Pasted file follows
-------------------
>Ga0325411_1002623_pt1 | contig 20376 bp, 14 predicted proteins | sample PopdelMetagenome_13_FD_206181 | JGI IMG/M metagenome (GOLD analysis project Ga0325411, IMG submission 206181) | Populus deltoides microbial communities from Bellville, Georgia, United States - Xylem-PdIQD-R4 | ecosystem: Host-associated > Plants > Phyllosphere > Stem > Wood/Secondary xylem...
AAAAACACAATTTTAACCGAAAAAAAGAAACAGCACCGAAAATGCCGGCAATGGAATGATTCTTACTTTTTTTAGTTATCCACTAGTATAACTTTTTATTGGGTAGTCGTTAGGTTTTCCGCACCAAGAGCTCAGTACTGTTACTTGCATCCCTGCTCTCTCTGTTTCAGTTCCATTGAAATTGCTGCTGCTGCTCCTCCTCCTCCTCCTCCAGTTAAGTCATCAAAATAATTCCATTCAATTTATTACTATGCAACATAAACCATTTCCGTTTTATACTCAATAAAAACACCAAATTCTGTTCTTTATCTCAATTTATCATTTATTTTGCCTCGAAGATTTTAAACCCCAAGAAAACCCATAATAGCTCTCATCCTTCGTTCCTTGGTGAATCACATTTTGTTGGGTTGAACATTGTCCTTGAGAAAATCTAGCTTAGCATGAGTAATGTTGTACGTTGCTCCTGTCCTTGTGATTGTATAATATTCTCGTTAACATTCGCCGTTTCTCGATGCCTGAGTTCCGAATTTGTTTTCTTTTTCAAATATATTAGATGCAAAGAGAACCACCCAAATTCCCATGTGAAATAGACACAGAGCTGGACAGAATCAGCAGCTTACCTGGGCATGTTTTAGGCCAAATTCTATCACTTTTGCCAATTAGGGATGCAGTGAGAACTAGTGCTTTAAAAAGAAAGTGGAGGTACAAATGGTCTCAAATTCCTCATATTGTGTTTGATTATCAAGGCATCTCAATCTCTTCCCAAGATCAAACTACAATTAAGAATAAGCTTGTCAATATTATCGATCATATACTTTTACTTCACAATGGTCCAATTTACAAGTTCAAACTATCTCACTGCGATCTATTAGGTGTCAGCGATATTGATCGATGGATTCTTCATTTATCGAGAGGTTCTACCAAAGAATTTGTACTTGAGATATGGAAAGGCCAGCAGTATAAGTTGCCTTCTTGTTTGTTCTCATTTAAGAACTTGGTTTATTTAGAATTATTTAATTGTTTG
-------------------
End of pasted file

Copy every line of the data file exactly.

>Ga0325411_1002623_pt1 | contig 20376 bp, 14 predicted proteins | sample PopdelMetagenome_13_FD_206181 | JGI IMG/M metagenome (GOLD analysis project Ga0325411, IMG submission 206181) | Populus deltoides microbial communities from Bellville, Georgia, United States - Xylem-PdIQD-R4 | ecosystem: Host-associated > Plants > Phyllosphere > Stem > Wood/Secondary xylem...
AAAAACACAATTTTAACCGAAAAAAAGAAACAGCACCGAAAATGCCGGCAATGGAATGATTCTTACTTTTTTTAGTTATCCACTAGTATAACTTTTTATTGGGTAGTCGTTAGGTTTTCCGCACCAAGAGCTCAGTACTGTTACTTGCATCCCTGCTCTCTCTGTTTCAGTTCCATTGAAATTGCTGCTGCTGCTCCTCCTCCTCCTCCTCCAGTTAAGTCATCAAAATAATTCCATTCAATTTATTACTATGCAACATAAACCATTTCCGTTTTATACTCAATAAAAACACCAAATTCTGTTCTTTATCTCAATTTATCATTTATTTTGCCTCGAAGATTTTAAACCCCAAGAAAACCCATAATAGCTCTCATCCTTCGTTCCTTGGTGAATCACATTTTGTTGGGTTGAACATTGTCCTTGAGAAAATCTAGCTTAGCATGAGTAATGTTGTACGTTGCTCCTGTCCTTGTGATTGTATAATATTCTCGTTAACATTCGCCGTTTCTCGATGCCTGAGTTCCGAATTTGTTTTCTTTTTCAAATATATTAGATGCAAAGAGAACCACCCAAATTCCCATGTGAAATAGACACAGAGCTGGACAGAATCAGCAGCTTACCTGGGCATGTTTTAGGCCAAATTCTATCACTTTTGCCAATTAGGGATGCAGTGAGAACTAGTGCTTTAAAAAGAAAGTGGAGGTACAAATGGTCTCAAATTCCTCATATTGTGTTTGATTATCAAGGCATCTCAATCTCTTCCCAAGATCAAACTACAATTAAGAATAAGCTTGTCAATATTATCGATCATATACTTTTACTTCACAATGGTCCAATTTACAAGTTCAAACTATCTCACTGCGATCTATTAGGTGTCAGCGATATTGATCGATGGATTCTTCATTTATCGAGAGGTTCTACCAAAGAATTTGTACTTGAGATATGGAAAGGCCAGCAGTATAAGTTGCCTTCTTGTTTGTTCTCATTTAAGAACTTGGTTTATTTAGAATTATTTAATTGTTTG